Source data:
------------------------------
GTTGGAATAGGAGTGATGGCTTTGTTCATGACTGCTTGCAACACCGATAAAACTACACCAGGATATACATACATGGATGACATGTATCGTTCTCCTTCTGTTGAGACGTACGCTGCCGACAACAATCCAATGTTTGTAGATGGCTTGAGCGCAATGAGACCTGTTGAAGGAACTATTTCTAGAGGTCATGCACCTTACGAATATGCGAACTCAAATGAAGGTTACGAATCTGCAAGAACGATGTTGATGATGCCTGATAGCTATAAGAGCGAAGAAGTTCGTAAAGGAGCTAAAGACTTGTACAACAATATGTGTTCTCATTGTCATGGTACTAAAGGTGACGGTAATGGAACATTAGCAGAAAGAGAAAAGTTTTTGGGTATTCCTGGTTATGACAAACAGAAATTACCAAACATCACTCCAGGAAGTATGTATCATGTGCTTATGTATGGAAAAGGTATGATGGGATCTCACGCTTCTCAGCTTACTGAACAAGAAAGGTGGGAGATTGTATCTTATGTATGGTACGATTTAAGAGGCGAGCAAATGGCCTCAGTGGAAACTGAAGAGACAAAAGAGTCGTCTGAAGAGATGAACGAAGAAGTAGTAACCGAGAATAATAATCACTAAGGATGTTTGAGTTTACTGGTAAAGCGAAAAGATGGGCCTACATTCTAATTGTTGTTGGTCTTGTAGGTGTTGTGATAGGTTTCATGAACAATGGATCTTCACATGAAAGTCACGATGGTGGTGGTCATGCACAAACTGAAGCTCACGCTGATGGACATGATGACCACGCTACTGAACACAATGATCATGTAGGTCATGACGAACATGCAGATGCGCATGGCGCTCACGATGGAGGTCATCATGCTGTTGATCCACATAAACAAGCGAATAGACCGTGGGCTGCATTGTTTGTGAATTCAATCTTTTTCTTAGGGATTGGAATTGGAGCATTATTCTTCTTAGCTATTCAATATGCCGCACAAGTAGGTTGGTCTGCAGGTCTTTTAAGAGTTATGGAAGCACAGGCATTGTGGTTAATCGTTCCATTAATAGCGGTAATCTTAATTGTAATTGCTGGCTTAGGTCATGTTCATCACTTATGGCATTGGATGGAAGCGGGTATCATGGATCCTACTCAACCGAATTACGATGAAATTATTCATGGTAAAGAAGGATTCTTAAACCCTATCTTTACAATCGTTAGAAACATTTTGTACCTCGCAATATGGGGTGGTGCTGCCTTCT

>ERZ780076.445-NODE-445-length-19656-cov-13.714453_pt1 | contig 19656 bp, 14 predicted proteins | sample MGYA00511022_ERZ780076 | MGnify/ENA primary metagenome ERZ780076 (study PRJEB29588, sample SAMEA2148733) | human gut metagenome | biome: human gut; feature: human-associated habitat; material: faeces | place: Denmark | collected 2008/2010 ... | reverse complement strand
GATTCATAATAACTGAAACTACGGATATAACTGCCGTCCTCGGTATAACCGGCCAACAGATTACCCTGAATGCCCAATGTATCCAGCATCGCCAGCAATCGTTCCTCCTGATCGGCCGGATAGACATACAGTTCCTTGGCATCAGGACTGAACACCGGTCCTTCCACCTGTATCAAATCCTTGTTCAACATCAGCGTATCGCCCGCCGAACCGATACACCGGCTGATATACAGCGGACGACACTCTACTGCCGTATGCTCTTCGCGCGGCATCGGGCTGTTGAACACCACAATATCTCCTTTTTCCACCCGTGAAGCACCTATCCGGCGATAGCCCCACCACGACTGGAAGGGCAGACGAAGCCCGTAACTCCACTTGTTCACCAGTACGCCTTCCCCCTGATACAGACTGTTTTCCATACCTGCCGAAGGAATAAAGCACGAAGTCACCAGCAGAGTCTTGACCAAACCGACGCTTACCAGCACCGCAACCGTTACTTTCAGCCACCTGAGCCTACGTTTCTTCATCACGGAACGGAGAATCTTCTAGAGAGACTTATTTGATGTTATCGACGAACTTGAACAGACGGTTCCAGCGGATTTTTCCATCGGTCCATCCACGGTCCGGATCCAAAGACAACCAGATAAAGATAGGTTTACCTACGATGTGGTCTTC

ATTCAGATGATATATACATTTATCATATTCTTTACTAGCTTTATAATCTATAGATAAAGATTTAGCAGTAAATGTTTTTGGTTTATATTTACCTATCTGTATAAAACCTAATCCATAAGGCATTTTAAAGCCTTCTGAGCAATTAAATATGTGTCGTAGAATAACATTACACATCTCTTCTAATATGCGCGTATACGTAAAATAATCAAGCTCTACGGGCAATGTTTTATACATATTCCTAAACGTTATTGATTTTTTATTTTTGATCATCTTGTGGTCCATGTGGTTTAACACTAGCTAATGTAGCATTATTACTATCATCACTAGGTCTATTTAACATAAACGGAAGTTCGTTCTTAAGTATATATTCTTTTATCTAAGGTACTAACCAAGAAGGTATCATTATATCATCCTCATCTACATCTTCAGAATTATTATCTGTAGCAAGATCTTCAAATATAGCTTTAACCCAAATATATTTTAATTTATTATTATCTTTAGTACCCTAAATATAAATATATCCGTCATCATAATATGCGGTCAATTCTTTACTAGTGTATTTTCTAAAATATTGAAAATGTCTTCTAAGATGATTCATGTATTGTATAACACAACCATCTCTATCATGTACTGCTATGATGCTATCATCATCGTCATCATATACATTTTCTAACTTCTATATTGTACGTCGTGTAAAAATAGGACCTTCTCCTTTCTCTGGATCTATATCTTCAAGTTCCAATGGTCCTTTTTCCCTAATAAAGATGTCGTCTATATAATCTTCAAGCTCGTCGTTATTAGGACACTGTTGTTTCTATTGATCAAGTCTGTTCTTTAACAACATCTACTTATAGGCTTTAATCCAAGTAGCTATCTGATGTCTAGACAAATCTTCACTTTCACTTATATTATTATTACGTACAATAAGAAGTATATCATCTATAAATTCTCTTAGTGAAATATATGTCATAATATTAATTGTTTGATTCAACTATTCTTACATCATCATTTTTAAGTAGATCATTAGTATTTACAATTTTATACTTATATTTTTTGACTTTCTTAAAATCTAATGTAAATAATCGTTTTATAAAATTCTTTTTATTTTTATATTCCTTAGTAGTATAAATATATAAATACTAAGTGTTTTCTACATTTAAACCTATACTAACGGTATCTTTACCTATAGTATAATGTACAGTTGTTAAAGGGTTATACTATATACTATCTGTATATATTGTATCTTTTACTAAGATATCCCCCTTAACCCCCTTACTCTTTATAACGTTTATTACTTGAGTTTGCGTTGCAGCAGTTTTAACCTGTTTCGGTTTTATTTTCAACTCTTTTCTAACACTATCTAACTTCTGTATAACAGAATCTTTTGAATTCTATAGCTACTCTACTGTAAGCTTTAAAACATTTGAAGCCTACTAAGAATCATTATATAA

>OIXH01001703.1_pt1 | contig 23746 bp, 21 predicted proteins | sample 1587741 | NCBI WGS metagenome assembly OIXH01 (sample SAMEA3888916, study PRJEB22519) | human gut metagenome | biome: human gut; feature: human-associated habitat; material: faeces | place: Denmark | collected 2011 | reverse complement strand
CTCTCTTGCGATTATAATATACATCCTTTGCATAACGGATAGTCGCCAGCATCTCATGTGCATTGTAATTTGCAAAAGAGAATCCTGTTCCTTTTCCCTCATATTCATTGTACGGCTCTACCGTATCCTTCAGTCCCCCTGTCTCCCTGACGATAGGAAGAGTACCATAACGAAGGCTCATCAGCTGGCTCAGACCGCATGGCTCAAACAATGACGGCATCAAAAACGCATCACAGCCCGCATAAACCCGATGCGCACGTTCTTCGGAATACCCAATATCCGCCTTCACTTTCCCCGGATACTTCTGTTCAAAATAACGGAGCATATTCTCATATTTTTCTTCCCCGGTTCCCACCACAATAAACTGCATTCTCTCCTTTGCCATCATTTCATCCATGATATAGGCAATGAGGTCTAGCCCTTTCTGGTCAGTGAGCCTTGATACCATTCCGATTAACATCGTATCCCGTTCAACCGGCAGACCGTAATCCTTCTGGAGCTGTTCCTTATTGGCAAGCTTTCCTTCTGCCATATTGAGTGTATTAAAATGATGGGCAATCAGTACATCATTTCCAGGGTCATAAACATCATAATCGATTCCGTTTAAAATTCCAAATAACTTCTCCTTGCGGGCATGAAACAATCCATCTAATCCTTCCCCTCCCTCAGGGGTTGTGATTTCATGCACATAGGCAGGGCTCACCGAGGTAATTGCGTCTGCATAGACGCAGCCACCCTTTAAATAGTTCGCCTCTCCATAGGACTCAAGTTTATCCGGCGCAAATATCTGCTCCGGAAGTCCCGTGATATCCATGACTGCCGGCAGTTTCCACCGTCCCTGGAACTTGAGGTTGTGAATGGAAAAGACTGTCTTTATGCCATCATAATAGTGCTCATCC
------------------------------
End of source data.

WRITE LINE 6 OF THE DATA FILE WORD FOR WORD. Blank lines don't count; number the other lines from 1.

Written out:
CTCTCTTGCGATTATAATATACATCCTTTGCATAACGGATAGTCGCCAGCATCTCATGTGCATTGTAATTTGCAAAAGAGAATCCTGTTCCTTTTCCCTCATATTCATTGTACGGCTCTACCGTATCCTTCAGTCCCCCTGTCTCCCTGACGATAGGAAGAGTACCATAACGAAGGCTCATCAGCTGGCTCAGACCGCATGGCTCAAACAATGACGGCATCAAAAACGCATCACAGCCCGCATAAACCCGATGCGCACGTTCTTCGGAATACCCAATATCCGCCTTCACTTTCCCCGGATACTTCTGTTCAAAATAACGGAGCATATTCTCATATTTTTCTTCCCCGGTTCCCACCACAATAAACTGCATTCTCTCCTTTGCCATCATTTCATCCATGATATAGGCAATGAGGTCTAGCCCTTTCTGGTCAGTGAGCCTTGATACCATTCCGATTAACATCGTATCCCGTTCAACCGGCAGACCGTAATCCTTCTGGAGCTGTTCCTTATTGGCAAGCTTTCCTTCTGCCATATTGAGTGTATTAAAATGATGGGCAATCAGTACATCATTTCCAGGGTCATAAACATCATAATCGATTCCGTTTAAAATTCCAAATAACTTCTCCTTGCGGGCATGAAACAATCCATCTAATCCTTCCCCTCCCTCAGGGGTTGTGATTTCATGCACATAGGCAGGGCTCACCGAGGTAATTGCGTCTGCATAGACGCAGCCACCCTTTAAATAGTTCGCCTCTCCATAGGACTCAAGTTTATCCGGCGCAAATATCTGCTCCGGAAGTCCCGTGATATCCATGACTGCCGGCAGTTTCCACCGTCCCTGGAACTTGAGGTTGTGAATGGAAAAGACTGTCTTTATGCCATCATAATAGTGCTCATCC